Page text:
2. Battery Life
Smartphones tend to devour battery power. An Apple iWatch wouldn't have to deal with the power demands of gaming apps, but it would be pressed for power to deal with constant network activity. If the iWatch has to be recharged frequently, it will be more burden than benefit. Inductive charging could help, but really you don't want to have to remove your watch to charge it.
3. Sensors Don't Matter
There's much talk about how ubiquitous sensors will bring on the Internet of Things and change the world. For some things, like road sensors, traffic and automatic cars, that's probably true. Sensors are particularly valuable when data is aggregated on a mass scale. However, sensors that provide personal analytics are overrated. Some people no doubt appreciate knowing how far they've walked and how many calories they've eaten. They could also have paid attention to how long they've been walking and what they put in their mouths. There's data all around us if we care to see it and think about it. You don't need an iWatch to make good personal decisions about exercise and diet.
4. Everything Watches Can Do, Phones Can Do Better
Experience the limited input capabilities of the iWatch today: Use your iPhone without using the virtual keyboard. That will mean a lot of interaction with Siri, Apple's voice-driven personal assistant. iWatch apps won't be able to do much with so little screen space and limited touch input. Someday, Siri may turn out to be the preferred way to interact with one's iPhone. But that's not the case today.
5. Notifications Are The New Spam
If you only receive a few notifications through your smartphone and other devices, then you probably appreciate notifications but don't really require them. After all, with only a few of them, you can check your calendar periodically and rely on memory, notes and other reminders. If you receive a lot of notifications, you've probably started to tune them out. Chances are you'd be better off with better information filtering than an iWatch that offers another channel for notifications.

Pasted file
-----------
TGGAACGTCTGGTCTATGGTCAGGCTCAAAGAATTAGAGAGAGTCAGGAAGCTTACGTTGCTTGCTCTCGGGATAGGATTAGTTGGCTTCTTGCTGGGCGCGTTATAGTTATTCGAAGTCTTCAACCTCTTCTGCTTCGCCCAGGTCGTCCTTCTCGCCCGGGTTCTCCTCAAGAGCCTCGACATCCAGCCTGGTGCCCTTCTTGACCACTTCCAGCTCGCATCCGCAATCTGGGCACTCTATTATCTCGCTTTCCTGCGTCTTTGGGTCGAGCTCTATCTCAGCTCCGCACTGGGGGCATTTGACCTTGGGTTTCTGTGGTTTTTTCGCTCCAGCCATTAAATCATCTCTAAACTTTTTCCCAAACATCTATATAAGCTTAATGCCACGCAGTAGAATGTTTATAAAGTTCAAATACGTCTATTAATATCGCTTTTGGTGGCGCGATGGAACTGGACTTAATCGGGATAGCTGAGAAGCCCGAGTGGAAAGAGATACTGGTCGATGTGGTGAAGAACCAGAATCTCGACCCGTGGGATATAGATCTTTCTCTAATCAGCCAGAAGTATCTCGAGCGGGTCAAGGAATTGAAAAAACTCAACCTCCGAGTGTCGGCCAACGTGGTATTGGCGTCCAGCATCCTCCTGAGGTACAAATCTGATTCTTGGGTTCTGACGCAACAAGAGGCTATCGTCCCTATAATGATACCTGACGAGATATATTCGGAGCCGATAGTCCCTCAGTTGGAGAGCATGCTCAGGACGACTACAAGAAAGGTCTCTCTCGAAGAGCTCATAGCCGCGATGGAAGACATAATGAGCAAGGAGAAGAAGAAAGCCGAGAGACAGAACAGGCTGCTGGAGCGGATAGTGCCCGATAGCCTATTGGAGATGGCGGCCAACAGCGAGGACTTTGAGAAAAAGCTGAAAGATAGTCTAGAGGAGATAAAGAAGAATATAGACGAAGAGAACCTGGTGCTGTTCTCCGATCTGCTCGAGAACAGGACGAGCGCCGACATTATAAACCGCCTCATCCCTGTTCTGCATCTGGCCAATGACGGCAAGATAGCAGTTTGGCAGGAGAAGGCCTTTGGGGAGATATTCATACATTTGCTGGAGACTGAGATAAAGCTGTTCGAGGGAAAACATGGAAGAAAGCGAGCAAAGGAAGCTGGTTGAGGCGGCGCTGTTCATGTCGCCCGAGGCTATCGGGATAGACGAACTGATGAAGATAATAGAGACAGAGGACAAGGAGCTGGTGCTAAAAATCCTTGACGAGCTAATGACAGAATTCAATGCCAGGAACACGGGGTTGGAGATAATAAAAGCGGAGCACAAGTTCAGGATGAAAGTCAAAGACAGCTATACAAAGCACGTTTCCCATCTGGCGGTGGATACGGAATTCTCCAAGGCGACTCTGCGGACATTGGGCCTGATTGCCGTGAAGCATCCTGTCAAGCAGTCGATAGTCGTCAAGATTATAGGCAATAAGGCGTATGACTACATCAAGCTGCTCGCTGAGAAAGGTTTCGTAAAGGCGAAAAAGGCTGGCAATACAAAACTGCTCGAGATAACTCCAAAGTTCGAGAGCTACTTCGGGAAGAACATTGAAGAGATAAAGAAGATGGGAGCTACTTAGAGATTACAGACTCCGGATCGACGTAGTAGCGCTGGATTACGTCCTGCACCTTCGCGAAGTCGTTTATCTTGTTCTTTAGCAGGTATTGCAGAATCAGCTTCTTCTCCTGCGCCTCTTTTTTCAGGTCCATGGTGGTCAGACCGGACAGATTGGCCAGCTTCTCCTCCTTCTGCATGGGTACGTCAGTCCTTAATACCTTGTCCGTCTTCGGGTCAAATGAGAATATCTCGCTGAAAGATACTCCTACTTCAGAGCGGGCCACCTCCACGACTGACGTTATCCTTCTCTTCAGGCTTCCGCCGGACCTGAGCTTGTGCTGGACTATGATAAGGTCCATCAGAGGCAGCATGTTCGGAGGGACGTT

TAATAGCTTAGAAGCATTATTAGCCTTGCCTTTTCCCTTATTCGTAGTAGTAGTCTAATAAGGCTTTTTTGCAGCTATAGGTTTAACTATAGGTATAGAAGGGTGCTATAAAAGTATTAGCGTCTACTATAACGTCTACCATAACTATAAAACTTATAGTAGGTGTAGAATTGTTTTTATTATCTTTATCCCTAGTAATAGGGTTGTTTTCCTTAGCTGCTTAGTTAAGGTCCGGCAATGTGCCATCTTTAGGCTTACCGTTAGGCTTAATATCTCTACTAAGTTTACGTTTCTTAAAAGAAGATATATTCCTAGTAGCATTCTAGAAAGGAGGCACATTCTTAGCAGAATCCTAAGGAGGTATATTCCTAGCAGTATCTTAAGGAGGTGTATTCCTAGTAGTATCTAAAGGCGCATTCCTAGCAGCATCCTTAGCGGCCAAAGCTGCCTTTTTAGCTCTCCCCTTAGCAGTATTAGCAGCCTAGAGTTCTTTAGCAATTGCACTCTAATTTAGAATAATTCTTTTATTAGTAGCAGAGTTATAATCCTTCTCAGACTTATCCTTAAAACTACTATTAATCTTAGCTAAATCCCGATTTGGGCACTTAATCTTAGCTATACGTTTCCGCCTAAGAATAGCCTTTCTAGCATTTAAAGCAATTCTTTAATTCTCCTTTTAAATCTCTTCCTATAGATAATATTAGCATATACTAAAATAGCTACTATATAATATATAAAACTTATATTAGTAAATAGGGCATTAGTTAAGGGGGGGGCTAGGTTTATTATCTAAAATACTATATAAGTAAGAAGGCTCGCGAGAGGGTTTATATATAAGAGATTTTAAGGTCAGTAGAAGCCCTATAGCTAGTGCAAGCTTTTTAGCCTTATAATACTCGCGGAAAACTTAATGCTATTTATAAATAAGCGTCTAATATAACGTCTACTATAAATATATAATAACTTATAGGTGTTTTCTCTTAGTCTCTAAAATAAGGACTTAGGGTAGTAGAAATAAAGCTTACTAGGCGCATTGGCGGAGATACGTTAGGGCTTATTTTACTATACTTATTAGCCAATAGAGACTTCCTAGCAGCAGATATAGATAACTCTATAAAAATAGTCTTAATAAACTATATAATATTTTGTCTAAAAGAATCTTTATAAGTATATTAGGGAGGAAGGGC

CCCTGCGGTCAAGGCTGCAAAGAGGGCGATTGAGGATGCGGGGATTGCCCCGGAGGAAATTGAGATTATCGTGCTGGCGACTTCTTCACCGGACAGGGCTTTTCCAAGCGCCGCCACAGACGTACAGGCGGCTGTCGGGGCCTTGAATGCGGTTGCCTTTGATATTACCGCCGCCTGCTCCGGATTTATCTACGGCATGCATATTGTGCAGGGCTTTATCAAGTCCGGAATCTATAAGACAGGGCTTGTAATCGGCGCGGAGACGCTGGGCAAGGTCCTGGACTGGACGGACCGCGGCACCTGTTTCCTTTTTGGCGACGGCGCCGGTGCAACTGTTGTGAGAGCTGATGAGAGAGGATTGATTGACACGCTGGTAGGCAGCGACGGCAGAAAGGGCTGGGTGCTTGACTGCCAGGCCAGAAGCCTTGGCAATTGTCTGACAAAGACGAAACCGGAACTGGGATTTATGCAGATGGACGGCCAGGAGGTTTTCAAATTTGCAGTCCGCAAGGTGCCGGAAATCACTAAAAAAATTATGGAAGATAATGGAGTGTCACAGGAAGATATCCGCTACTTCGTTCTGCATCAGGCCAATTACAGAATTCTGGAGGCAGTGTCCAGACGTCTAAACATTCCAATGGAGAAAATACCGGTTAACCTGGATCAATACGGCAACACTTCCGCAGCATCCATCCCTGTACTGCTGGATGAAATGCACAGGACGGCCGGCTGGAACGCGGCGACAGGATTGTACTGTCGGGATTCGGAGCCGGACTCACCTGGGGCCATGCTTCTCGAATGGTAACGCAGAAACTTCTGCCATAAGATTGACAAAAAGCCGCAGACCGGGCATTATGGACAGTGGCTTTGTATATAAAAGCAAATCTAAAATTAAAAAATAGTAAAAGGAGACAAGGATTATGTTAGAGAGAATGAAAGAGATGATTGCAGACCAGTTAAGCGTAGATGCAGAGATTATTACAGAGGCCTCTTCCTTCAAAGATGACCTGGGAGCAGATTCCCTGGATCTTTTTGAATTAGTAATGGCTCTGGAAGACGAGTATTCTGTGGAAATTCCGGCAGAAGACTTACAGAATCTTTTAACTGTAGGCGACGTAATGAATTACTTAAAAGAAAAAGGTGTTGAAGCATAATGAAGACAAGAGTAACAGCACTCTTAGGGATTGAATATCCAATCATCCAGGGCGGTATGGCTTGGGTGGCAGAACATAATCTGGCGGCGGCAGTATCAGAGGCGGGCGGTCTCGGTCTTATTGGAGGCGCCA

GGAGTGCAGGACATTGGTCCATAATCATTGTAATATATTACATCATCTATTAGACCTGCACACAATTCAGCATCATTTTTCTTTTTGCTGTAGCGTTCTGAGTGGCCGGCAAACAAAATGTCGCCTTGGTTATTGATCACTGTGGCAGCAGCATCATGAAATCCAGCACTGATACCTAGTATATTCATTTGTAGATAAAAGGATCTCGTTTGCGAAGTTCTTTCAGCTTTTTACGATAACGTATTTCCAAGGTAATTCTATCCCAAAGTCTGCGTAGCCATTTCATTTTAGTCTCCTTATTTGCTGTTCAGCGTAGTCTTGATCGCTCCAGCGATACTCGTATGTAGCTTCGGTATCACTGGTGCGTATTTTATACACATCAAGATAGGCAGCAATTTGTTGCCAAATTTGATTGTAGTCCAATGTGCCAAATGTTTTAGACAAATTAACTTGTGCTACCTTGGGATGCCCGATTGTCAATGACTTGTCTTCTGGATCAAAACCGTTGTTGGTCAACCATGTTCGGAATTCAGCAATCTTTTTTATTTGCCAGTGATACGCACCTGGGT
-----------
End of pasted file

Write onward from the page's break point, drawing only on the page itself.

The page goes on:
6. NFC Isn't A Point of Differentiation
The iWatch has potential for near-field communications (NFC) applications, like contactless payments. But Apple doesn't add any value to NFC, at least not at this point. NFC is a standard protocol. There's no reason an Apple iWatch with NFC would be any better as a means of electronic payment than, say, a Google Nexus 4. When the iPhone debuted, it was better than any other smartphone. Specifically, its touch interface and digital commerce ecosystem were better than the competition. It seems unlikely that Apple will be able to reinvent the watch in a way that matches its reinvention of the mobile phone.
The real market for an iWatch might be overseas, in places like China and in the developing world where there's greater price sensitivity. The iWatch might be redundant for iPhone owners but it might work as an alternative to a smartphone. It could be an entry point to bring new customers into Apple's ecosystem, in the hope they'd later upgrade to other iOS devices. But given that Apple sells its iPod Nano for $149, it's not immediately clear that the company could sell the iWatch at a price point that's low enough. If Apple could do it for $49, it would be a huge hit. But the company has shown little interest in selling low-margin items.